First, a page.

Kaine introduces bill to set up career, technical education program in middle schools
U.S. Senator Tim Kaine, co-chair of the Senate Career and Technical Education (CTE) Caucus, today introduced the Middle School Technical Education Program (Middle STEP) Act that would expose middle school students to CTE programs focused on career exploration.
The Middle STEP Act would establish a pilot program for middle schools to partner with postsecondary institutions and local businesses to develop and implement career and technical education exploration programs that give students access to apprenticeships or project-based learning opportunities traditionally not available to students until high school or postsecondary programs. Kaine will discuss the legislation, which is co-sponsored by Senators Barbara Boxer, Bob Casey, and Mark Warner and has received endorsements from the National Association of Secondary School Principals, the Association for Career and Technical Education (ACTE), the National Association of State Directors of Career and Technical Education Consortium, the National Forum to Accelerate Middle-Grades Reform, and Citizen Schools, at a CTE Caucus event later this afternoon with Arlington Career Center teachers.
“The Middle STEP Act will expose students to a wide range of career choices through hands-on learning so they will be more informed about future paths and what they can do in high school to pursue them,” said Kaine. “Middle school is an important time for students to explore their own strengths, likes, and dislikes, and CTE exploration programs are great tools to educate them about the type of coursework or training that goes into a career field that matches their interests.”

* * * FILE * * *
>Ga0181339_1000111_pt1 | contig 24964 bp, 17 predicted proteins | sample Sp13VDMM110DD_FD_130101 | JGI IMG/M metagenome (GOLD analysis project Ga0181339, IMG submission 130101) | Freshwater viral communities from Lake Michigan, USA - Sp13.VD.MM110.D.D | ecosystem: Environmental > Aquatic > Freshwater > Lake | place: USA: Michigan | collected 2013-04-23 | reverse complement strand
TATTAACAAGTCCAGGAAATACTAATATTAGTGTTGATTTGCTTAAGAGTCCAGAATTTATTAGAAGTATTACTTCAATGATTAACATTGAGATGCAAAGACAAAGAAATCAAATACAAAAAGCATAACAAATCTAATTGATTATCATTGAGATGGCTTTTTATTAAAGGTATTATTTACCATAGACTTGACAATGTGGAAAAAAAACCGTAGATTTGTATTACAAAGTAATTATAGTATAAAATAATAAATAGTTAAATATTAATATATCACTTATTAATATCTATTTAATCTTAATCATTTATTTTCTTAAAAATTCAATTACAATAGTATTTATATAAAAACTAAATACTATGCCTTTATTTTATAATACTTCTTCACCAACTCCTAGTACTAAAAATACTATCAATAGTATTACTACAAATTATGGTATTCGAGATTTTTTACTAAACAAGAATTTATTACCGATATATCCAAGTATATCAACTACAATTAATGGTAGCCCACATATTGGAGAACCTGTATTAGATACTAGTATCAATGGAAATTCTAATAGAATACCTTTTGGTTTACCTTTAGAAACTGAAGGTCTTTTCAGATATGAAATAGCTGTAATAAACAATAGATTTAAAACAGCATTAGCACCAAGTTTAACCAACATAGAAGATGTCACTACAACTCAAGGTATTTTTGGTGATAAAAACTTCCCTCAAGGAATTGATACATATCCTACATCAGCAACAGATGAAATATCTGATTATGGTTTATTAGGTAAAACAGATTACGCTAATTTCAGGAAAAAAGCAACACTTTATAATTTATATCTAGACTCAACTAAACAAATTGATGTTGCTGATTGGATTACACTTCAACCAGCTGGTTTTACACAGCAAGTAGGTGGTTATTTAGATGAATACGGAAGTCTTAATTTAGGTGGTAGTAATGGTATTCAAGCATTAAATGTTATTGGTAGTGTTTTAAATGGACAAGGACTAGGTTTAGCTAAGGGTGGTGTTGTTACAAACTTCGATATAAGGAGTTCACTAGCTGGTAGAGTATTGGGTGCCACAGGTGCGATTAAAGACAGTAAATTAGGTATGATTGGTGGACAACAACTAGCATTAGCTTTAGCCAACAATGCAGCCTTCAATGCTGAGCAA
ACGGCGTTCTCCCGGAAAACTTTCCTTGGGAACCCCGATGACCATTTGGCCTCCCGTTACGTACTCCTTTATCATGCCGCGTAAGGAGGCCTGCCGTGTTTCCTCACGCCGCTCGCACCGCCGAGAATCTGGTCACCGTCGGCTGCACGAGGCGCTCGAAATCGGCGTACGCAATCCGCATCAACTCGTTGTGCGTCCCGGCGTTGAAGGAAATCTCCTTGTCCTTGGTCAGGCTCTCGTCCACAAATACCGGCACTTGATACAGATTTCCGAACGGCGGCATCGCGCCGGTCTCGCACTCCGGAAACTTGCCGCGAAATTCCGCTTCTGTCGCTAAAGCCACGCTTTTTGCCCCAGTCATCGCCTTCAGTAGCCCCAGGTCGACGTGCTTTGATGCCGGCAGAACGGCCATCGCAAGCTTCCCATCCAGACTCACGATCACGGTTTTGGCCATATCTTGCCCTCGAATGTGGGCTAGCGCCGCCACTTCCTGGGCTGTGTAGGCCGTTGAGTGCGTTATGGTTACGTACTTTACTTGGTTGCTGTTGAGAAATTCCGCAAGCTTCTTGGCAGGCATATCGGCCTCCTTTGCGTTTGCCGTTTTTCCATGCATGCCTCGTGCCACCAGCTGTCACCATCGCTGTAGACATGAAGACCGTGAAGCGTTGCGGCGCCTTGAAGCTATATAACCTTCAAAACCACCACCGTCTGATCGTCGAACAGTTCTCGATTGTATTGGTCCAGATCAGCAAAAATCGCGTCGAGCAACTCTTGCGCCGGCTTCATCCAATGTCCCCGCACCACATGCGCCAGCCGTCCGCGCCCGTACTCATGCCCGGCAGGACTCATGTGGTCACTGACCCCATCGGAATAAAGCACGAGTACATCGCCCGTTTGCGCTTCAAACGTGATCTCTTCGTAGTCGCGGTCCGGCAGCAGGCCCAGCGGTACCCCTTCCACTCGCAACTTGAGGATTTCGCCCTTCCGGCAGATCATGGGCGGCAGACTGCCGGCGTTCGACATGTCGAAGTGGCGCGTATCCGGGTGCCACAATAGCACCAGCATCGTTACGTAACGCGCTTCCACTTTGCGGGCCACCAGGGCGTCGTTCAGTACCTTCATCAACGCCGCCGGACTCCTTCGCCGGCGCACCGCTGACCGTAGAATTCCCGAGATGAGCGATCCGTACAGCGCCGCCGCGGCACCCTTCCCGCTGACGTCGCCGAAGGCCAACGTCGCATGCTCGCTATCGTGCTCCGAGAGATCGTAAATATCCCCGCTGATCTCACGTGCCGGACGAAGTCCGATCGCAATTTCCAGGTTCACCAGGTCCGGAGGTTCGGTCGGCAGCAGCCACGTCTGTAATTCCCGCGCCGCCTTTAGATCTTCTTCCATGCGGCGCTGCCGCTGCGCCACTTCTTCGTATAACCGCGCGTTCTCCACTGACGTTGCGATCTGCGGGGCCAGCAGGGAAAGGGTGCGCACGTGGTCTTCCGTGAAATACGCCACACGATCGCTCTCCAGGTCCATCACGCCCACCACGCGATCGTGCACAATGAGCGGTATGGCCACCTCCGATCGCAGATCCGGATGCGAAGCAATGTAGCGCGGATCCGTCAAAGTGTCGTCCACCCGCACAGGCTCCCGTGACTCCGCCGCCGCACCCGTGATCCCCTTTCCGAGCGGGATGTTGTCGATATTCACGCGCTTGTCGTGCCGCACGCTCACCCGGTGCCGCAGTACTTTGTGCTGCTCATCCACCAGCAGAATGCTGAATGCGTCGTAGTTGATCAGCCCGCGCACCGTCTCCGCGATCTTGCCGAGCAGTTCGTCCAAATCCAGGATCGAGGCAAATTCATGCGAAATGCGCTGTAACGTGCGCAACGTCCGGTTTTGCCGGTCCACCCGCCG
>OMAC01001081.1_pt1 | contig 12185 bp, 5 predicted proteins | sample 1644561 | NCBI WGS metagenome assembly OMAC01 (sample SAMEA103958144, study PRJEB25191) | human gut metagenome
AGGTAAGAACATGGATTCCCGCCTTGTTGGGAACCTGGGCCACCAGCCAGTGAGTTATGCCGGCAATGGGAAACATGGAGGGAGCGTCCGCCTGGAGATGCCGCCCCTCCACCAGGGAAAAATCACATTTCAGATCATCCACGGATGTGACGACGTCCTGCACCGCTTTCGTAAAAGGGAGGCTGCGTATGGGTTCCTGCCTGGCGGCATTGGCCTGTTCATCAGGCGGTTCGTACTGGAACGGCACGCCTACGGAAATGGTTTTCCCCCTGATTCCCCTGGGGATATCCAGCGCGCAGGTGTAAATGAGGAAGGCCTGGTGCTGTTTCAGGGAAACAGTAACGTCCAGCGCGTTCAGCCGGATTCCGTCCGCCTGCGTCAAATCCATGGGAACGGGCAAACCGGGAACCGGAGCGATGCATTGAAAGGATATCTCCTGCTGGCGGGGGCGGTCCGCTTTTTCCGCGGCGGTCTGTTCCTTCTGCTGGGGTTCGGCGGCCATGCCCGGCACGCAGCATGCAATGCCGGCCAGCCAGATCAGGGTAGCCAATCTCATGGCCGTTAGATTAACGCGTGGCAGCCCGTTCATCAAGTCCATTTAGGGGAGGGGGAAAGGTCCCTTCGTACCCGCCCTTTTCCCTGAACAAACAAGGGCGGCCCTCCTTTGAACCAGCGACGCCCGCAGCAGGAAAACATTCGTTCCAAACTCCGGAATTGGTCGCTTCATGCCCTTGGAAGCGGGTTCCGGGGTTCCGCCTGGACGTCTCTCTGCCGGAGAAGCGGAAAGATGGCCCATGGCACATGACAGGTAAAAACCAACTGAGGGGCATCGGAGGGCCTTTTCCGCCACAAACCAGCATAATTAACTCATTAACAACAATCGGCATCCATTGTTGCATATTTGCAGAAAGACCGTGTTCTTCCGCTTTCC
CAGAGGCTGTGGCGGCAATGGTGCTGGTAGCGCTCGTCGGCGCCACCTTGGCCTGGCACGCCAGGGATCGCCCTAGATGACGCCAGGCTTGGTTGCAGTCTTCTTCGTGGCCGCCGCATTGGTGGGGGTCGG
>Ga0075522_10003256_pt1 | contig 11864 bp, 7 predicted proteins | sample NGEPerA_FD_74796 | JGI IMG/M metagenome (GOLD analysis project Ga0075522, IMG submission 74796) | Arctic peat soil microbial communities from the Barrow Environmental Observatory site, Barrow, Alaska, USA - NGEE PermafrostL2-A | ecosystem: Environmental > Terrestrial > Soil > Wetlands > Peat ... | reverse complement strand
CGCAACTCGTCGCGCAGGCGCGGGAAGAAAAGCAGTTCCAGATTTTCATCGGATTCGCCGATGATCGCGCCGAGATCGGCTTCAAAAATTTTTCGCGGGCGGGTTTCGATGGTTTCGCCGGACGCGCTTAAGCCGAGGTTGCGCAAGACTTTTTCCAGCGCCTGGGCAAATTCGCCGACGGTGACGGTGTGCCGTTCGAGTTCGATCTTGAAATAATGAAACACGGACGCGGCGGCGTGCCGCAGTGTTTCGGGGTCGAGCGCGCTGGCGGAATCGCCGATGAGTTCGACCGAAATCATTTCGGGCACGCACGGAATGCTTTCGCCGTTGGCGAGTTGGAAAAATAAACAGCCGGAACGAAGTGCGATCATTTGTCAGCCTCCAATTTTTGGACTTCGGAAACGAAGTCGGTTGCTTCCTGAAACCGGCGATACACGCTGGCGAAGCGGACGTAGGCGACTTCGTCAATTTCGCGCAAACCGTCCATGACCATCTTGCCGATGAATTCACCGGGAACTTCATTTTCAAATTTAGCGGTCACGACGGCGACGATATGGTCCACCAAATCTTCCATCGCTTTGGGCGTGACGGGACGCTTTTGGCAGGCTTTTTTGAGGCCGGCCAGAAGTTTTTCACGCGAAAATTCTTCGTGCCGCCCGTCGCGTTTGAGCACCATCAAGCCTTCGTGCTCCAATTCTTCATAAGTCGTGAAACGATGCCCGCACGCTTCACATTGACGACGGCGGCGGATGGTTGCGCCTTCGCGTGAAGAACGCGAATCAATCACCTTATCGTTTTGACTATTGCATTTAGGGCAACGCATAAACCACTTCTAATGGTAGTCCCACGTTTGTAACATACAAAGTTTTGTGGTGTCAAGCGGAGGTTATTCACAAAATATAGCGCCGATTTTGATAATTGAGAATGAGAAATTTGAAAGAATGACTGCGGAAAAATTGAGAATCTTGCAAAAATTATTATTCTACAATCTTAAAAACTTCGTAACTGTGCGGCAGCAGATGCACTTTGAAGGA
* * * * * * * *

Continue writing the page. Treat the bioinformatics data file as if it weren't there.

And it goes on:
“By connecting students with career exploration opportunities earlier in their educational careers, we can ensure that they start early on building a vision for their future, and can expand on those experiences by pursuing additional CTE education,” said LeAnn Wilson, Executive Director of ACTE.“When students have the chance to see how they might put their skills to work firsthand, they become excited about learning and about preparing themselves for college and career success – and that’s a win for students and teachers alike.”
In addition to providing students with access to apprenticeships or project-based learning opportunities, middle school CTE programs funded through the Middle STEP Act would give students access to career guidance and academic counseling to help them understand the educational requirements for high-growth, in-demand career fields. Programs would help students draft a high school graduation plan that demonstrates what courses would prepare them for a given career. The programs must also provide a clear transition path from the introductory middle school program to a more narrow focus of CTE study in high school and must be accessible to students from economically disadvantaged, low-performing, and urban and rural communities.
In July, Kaine introduced The Educating Tomorrow’s Workforce Act, which amends the Carl D. Perkins Career and Technical Education Act to better meet the needs of a 21st century workforce and ensure students have access to the highest-quality CTE programs. Last month, he visited Mountain Empire Community College in Big Stone Gap, the site of the new Ridgeview High School in Clintwood, Virginia Highlands Community College in Abingdon, Louisa County High School in Mineral, and theApprentice School in Newport News to discuss the importance of CTE programs for growing a talented workforce and providing a low-cost alternative to traditional four-year college.